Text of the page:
“We do a great job.  90% of our KPIs and projects are in the green, and we had 99.9% uptime last month…”

  • …Comments like this can be indicative of successful IT shops, hitting on all/most cylinders and empowering their companies to great results.
  • …Comments like this can also come out of IT leaders’ mouths in departments which are completely failing their businesses – possibly without them even knowing it.

 

Wait, you say.  How could Key Performance Indicators be put in place, or projects approved, without the business being on board?  And if 90% of them are in the green isn’t that a good sign?  Not necessarily.  They could very well be meaningful, but KPIs may not really measure how well IT is supporting and empowering the business.   Consider these common situations:

  • KPIs surrounding reaction times to requests, but none addressing proactivity
  • KPIs about bug fixes, but none measuring the actual quality of the systems
  • KPIs about system uptime, but lacking any measurement of efficiency or effectiveness

It is well-said that what gets measured gets managed, but this is far from guaranteeing that the activities will yield desired results.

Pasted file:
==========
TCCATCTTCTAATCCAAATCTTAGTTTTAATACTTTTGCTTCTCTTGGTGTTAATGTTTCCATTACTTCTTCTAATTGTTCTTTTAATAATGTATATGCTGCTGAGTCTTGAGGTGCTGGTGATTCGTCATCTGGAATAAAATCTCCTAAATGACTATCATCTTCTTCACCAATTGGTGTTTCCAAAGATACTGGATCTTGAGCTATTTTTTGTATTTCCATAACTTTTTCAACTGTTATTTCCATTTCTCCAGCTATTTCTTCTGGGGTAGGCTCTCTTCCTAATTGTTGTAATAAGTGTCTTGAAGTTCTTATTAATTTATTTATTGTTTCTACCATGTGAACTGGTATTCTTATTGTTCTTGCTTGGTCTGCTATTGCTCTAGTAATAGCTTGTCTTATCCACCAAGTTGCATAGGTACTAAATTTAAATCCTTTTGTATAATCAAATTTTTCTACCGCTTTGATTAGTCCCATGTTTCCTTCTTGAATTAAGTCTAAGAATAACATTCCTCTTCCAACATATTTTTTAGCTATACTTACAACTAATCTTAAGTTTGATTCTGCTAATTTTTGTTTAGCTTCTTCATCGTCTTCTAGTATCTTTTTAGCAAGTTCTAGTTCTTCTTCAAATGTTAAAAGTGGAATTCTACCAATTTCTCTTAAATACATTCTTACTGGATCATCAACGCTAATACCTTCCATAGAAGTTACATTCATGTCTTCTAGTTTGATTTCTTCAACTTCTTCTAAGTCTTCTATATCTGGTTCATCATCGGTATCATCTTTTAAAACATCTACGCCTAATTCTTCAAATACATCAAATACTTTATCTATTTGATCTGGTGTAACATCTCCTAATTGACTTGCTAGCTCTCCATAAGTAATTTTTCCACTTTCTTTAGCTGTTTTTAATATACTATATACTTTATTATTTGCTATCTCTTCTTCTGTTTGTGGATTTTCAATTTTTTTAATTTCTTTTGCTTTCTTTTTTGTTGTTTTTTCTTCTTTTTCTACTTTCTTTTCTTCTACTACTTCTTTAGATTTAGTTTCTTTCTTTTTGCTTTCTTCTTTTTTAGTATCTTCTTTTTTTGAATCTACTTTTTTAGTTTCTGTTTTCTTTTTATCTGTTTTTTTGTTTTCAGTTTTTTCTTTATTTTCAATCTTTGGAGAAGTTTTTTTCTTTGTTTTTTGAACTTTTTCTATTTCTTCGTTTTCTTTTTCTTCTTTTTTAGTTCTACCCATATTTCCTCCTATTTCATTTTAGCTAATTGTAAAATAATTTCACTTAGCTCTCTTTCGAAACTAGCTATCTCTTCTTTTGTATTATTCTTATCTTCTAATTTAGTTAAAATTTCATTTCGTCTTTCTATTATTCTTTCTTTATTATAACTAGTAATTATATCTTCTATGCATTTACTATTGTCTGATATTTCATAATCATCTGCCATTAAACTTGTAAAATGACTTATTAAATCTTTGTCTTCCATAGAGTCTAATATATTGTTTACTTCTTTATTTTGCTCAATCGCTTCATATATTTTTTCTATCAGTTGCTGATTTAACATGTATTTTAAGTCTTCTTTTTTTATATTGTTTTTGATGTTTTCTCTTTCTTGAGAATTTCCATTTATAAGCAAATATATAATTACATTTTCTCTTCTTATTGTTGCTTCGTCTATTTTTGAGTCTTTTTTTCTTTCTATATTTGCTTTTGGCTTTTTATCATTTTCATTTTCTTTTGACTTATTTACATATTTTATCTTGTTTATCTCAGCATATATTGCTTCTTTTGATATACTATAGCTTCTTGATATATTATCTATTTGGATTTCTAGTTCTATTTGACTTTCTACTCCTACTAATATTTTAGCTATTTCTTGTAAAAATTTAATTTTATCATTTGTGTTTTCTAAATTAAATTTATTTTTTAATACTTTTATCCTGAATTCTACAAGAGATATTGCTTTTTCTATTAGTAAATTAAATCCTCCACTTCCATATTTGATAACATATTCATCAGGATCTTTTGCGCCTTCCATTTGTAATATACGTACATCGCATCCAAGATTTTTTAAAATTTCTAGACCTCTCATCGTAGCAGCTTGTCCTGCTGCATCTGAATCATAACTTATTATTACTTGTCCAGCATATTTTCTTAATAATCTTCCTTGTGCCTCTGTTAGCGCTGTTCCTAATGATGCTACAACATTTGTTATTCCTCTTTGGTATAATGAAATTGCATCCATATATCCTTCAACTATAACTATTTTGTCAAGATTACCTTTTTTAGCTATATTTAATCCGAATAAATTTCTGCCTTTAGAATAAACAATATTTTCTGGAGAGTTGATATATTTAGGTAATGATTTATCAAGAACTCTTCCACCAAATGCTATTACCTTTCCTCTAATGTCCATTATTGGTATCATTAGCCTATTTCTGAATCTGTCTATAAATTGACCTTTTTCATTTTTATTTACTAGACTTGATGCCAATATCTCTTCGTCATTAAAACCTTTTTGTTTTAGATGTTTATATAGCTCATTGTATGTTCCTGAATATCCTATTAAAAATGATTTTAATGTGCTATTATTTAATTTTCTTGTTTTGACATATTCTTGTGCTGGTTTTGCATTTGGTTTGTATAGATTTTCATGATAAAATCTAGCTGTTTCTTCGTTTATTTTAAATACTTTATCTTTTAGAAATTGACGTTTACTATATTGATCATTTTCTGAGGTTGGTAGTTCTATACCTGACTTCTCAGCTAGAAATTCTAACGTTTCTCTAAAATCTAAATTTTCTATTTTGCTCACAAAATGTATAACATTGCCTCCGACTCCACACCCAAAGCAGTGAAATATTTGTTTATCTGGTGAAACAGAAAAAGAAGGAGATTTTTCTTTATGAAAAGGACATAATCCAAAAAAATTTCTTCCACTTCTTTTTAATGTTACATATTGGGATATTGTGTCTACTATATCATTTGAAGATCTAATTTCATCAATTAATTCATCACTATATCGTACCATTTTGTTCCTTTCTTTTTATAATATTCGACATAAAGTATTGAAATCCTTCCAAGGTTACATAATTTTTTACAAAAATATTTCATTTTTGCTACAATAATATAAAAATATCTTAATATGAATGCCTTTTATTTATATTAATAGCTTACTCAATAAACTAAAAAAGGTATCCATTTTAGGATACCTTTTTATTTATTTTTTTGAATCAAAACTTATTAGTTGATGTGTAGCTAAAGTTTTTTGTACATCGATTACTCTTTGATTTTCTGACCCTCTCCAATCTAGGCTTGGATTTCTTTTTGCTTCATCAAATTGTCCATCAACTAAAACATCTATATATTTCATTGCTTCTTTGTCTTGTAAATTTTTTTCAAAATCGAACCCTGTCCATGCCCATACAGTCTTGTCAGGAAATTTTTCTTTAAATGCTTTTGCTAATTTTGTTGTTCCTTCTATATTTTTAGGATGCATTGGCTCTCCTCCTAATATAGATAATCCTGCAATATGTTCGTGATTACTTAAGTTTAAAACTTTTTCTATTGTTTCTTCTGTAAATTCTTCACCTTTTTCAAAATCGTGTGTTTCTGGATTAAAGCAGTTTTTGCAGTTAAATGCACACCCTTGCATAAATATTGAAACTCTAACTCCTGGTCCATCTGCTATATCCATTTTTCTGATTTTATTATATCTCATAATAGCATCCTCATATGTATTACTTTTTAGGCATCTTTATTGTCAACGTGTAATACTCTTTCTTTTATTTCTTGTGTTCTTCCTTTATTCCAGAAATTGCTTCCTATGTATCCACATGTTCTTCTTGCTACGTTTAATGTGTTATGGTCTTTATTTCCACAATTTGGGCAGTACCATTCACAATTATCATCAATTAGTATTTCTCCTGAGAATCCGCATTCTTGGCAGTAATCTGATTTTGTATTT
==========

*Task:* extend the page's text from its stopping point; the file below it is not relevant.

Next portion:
What about projects?  If they’ve approved projects, surely business leadership would be happy those projects are going well?   In our experience, it’s not that leaders would prefer that IT projects run into trouble, but more often that they truly don’t see any connection between IT projects and the thriving of their companies.  Experienced business and IT leaders will recognise these patterns:

  • “Upgrade” projects are often required.  “v2.0 will be unsupported next year so we have to upgrade to v2.1”  Business leaders go along with many of these project requests because they’re convinced that being on an “unsupported” system will sound bad to the auditors; it’s hard to build any significant amount of excitement on that theme.
  • “IT Automation” projects often promise savings in the IT budget through internal efficiencies, etc., but business leaders know they’ll likely get pressured next year to spend the savings with some kind of argument that “Gartner says the average % revenue spend on IT in our industry is <x> and we don’t want to fall behind our competitors”.
  • In the era of Agile software development, “projects” are often “minimum viable projects”, i.e. systems which barely do anything to move the needle in an organisation.  “Viable” in fact is sometimes in the eye of the beholder, and these early pilot projects often create more angst than uplift.

The bottom-line is that achieving 90% KPIs, projects in the green and great uptime truly can indicate great success for an IT group, certainly.  But these stats can also mask the true situation.  So the question becomes…

 

How can we tell if a company’s IT department is succeeding?

Our approach is to talk with business leadership FIRST.  We don’t say “exclusively”, but we do suggest speaking to them FIRST to get a sense of how the company perceives the effectiveness of its technology AND the people building and supporting it.